Six Steps to Successful Sponsorships
Posted on Harvard Business Review: July 28, 2011 3:50 PM
by William Rosen and Laurence Minsky
Why is one of the oldest marketing tactics—sponsorships—currently in vogue to the tune of $3.37 billion a year and growing? It seems that every major marketer and most minor ones are engaging in some sort of sponsorship marketing. As marketers continue their shift from building brands to "activating" them, sponsorship marketing’s ability to connect with people’s passions and deliver inherently social content is only going to make it a more important tool in marketers’ arsenals.
Sponsorship marketing typically feels good, but it frequently delivers less than optimal results for the marketer. The reasons are myriad, but more often than not, they can be traced back to treating the sponsorship as an end in itself, rather than as an enabler of marketers’ broader strategies and objectives.
So how do marketers utilize sponsorships, partnerships, and tie-ins to increase their marketing value? One key is to look beyond the typical objectives of reach and affinity to leverage the sponsorship’s ability to create value for consumers in a way that can drive behavior change and reinforce the brand. This can be achieved by employing the inherent appeal of the property to create unique opportunities for experiences, access, self-expression, entertainment, connection, or contribution to the social good—all of which, when properly conceived, can deliver sufficient value to consumers to incent a click, visit, trial, extra purchase, trade-up, or opt-in.
Bing’s sponsorship of the release of Jay-Z’s autobiography last fall provides an interesting example. Aiming to increase visits and "intent to use" among an audience that was younger and more coastal than their middle-age, Midwestern core users, Bing created a culturally relevant opportunity for entertainment, access, and unique experiences. Via a digital gaming experience built on Bing’s Search and Maps, they offered millions of Jay-Z fans the ability to assemble the autobiography before it hit stores by discovering pages in media spaces around the world. The offer not only increased Bing’s relevance to its target audience, it drove behavior: in this case, in the trial of the product, because the game required the use of Bing’s search and maps to play.
Bing reported that visits to its site increased by 11.7% during the campaign, a jump that was achieved without the support of other advertising during the program period. What’s more, by driving trial—and therefore overcoming the lack of familiarity that can be a barrier to future usage—participants reported that they planned to continue using Bing after the game.
This sponsorship was successful because it remained focused on clearly defined goals and worked on multiple levels. Bing and Jay-Z created value and participation with consumers and drove them to engage with or rethink their products. What they also did, which is critical to maximizing the value of any sponsorship but particularly one that may have multiple partners, was to create territory within the sponsorship itself that accrued affinity and equity to the marketer’s brand.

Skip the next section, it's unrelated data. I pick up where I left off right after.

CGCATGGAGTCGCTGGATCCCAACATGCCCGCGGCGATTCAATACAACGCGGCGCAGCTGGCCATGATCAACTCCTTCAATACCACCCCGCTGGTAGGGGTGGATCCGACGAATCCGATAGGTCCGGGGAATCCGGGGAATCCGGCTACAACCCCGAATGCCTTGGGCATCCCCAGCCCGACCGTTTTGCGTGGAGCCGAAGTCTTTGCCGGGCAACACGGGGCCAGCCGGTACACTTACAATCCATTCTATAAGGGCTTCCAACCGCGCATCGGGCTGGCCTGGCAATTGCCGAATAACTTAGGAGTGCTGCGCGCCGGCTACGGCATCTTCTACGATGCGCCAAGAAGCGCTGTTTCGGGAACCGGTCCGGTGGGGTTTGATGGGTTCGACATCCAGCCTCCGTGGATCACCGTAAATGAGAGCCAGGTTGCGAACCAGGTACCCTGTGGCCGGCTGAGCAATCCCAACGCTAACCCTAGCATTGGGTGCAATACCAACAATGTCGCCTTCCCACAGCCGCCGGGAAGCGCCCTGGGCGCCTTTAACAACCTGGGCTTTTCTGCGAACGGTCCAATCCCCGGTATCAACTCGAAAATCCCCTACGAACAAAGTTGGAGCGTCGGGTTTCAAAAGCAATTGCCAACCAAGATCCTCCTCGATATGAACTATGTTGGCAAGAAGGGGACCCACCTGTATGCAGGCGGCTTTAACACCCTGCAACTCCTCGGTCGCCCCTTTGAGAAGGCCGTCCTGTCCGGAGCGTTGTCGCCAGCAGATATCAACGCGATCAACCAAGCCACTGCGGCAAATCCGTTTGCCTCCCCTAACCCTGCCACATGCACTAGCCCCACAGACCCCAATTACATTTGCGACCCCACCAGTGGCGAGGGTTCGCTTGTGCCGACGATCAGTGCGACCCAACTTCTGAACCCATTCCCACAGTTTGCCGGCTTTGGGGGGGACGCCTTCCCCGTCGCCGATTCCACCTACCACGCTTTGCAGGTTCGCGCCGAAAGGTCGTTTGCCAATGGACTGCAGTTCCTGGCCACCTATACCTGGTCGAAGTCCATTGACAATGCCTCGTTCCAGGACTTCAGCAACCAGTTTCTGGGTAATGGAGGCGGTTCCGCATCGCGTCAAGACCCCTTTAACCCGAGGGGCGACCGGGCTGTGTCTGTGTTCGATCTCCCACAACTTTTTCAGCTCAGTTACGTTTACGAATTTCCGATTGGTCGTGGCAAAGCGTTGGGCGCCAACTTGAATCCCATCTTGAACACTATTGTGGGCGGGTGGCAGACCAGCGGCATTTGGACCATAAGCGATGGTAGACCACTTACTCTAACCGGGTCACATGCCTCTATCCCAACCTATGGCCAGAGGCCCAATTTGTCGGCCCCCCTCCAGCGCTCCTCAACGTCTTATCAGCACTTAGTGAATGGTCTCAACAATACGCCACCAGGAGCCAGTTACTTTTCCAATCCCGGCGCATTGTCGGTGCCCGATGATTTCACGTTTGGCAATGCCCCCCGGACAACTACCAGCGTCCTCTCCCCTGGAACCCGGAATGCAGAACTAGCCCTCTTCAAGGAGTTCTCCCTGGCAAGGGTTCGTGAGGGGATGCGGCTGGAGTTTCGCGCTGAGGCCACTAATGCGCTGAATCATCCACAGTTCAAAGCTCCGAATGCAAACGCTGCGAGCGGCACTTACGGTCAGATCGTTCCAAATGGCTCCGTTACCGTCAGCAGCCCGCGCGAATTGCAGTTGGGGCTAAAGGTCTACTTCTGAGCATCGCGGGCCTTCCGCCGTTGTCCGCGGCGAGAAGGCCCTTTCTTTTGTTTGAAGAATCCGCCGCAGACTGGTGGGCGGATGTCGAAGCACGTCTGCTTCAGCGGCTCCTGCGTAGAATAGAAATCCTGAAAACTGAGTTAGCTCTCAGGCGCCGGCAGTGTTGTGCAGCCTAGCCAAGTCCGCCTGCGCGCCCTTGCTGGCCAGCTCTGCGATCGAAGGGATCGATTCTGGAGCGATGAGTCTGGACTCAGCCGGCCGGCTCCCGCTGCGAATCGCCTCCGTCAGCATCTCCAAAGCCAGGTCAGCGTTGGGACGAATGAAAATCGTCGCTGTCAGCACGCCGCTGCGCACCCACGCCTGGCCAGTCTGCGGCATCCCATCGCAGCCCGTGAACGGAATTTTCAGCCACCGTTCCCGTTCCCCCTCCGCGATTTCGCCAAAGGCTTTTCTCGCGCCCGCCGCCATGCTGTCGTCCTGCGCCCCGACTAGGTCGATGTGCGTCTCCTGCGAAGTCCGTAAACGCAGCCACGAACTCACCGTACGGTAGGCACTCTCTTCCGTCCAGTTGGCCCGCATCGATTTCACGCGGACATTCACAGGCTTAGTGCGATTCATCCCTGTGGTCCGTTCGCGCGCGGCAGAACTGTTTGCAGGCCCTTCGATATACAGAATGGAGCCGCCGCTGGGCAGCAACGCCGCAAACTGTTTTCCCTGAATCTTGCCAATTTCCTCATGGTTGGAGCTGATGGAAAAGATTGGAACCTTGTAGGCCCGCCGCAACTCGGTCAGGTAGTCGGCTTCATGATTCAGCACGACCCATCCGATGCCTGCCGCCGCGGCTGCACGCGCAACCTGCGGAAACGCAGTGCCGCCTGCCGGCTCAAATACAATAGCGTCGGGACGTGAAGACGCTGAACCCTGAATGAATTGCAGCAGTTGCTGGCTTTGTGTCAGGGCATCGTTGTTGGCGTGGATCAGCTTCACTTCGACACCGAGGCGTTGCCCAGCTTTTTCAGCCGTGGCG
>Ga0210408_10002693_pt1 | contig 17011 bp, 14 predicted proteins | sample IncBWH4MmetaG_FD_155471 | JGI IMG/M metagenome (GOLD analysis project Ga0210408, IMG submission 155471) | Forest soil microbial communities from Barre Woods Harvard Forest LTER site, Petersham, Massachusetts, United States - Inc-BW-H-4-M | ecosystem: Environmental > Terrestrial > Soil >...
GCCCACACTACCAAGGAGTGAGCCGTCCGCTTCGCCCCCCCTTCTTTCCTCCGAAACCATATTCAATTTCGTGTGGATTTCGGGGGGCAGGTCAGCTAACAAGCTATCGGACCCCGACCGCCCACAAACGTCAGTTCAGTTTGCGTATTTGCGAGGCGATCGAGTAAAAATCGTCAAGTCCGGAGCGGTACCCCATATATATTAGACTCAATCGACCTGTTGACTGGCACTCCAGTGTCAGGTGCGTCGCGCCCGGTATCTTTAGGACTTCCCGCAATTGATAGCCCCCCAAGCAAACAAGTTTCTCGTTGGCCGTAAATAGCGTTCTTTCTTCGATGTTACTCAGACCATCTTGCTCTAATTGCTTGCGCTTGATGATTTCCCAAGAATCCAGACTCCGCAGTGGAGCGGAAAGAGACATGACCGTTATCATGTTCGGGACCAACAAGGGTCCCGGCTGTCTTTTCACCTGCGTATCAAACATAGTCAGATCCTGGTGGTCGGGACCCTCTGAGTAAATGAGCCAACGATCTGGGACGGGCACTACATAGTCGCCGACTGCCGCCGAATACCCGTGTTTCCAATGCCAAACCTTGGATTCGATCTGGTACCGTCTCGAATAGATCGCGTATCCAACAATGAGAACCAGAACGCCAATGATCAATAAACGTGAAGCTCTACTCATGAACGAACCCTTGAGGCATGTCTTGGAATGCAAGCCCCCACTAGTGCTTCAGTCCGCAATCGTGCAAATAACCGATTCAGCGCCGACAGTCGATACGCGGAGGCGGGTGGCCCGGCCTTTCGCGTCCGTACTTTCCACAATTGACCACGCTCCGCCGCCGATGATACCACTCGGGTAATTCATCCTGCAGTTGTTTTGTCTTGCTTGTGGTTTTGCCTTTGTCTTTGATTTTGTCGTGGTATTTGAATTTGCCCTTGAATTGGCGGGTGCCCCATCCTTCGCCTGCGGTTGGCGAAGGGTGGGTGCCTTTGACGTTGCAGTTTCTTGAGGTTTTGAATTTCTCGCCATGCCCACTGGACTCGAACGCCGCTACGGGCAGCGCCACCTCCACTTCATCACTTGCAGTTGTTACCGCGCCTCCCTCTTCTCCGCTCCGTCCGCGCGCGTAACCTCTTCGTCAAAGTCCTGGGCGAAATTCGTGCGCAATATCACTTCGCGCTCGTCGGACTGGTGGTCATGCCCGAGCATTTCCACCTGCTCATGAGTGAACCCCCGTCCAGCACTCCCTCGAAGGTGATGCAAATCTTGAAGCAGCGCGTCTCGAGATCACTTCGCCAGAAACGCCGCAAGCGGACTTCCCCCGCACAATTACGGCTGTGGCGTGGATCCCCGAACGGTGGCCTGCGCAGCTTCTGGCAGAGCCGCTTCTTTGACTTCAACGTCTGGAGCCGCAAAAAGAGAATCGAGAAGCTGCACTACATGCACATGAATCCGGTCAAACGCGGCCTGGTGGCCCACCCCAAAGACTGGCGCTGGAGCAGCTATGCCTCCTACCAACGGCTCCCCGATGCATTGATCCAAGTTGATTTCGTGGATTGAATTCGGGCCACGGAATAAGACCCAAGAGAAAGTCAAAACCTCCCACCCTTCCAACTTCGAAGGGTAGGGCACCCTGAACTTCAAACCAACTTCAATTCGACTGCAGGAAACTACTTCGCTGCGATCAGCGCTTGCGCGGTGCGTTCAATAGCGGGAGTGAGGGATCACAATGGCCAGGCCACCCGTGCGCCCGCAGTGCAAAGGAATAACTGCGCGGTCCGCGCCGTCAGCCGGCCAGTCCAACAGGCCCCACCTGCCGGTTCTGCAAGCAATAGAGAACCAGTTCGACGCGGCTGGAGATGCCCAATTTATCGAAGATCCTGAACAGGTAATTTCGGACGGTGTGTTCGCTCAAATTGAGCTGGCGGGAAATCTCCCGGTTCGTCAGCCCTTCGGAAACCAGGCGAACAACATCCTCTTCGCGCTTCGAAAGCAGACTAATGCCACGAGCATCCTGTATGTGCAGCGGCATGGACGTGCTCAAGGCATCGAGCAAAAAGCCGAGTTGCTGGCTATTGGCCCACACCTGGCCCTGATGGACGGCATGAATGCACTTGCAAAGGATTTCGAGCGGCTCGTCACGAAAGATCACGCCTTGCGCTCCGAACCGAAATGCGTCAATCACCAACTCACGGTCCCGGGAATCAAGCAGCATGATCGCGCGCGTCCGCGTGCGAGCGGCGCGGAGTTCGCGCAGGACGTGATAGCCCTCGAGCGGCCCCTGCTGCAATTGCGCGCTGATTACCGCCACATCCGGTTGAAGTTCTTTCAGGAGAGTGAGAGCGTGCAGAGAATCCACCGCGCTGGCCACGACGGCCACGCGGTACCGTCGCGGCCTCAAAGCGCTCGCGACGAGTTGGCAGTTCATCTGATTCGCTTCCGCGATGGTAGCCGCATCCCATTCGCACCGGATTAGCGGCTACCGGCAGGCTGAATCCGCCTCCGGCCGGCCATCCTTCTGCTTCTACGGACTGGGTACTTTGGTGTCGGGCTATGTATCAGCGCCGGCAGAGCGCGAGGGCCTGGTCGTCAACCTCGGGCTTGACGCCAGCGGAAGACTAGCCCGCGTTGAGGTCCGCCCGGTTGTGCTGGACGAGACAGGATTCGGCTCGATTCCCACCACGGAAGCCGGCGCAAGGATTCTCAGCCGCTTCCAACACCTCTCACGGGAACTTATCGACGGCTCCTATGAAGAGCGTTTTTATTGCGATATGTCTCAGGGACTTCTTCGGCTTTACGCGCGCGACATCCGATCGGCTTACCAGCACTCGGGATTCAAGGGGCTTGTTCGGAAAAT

To begin increasing the effectiveness of sponsorship programs to build both brand and business, try the following:
1. Clearly define your objectives. Determine which of your current goals or strategies the sponsorship can help achieve, versus creating new ones.
2. Identify your equity opportunity. Find the space you can actually "own" and what you can achieve with it.
3. Assess your partner’s equity fit. There’s nothing worse than partnering with a property that doesn’t align with your current brand or where you want to take it. Make sure your partner will enable you to reach a key target and reinforce—or define—what you stand for.
4. Value what you bring to the table. Every successful sponsorship also helps the promotional partner. Jay-Z’s Facebook page increased by one million fans during Bing’s promotional period, which helped his book reach #2 on The New York Times best seller list the week after launch. Use the value you bring to the table to negotiate opportunities; otherwise, you may overpay.
5. Look for ways to activate the sponsorship across all relevant channels. By understanding all of the ways your target moves toward transaction, you can utilize the sponsorship to create value and drive key behaviors. You can also utilize the sponsorship to activate your sales force, retailers, distributors, and internal departments—all of which add return to your investment.
6. Capture data and measure results. Clear objectives should drive opportunities for measurement and optimization, which will be the key to quantifying and improving sponsorship ROI moving forward.
Done properly, sponsorship marketing can offer much more than mere affinity and "eyeballs." It can also play a starring role in activating consumer behavior and motivating an entire system to do the same. People’s passions—whether they’re causes, competitions, music, or movies—offer myriad opportunities for engagement, content, sharing and value. Find the right match and unlock its power to build passion and business for your brand.
Related Harvard Business Review Links:
Subscribe to Harvard Business Review
Sign up for Management Tip of the Day free email newsletter
Copyright © 2012 Harvard Business School Publishing. All rights reserved. Harvard Business Publishing is an affiliate of Harvard Business School.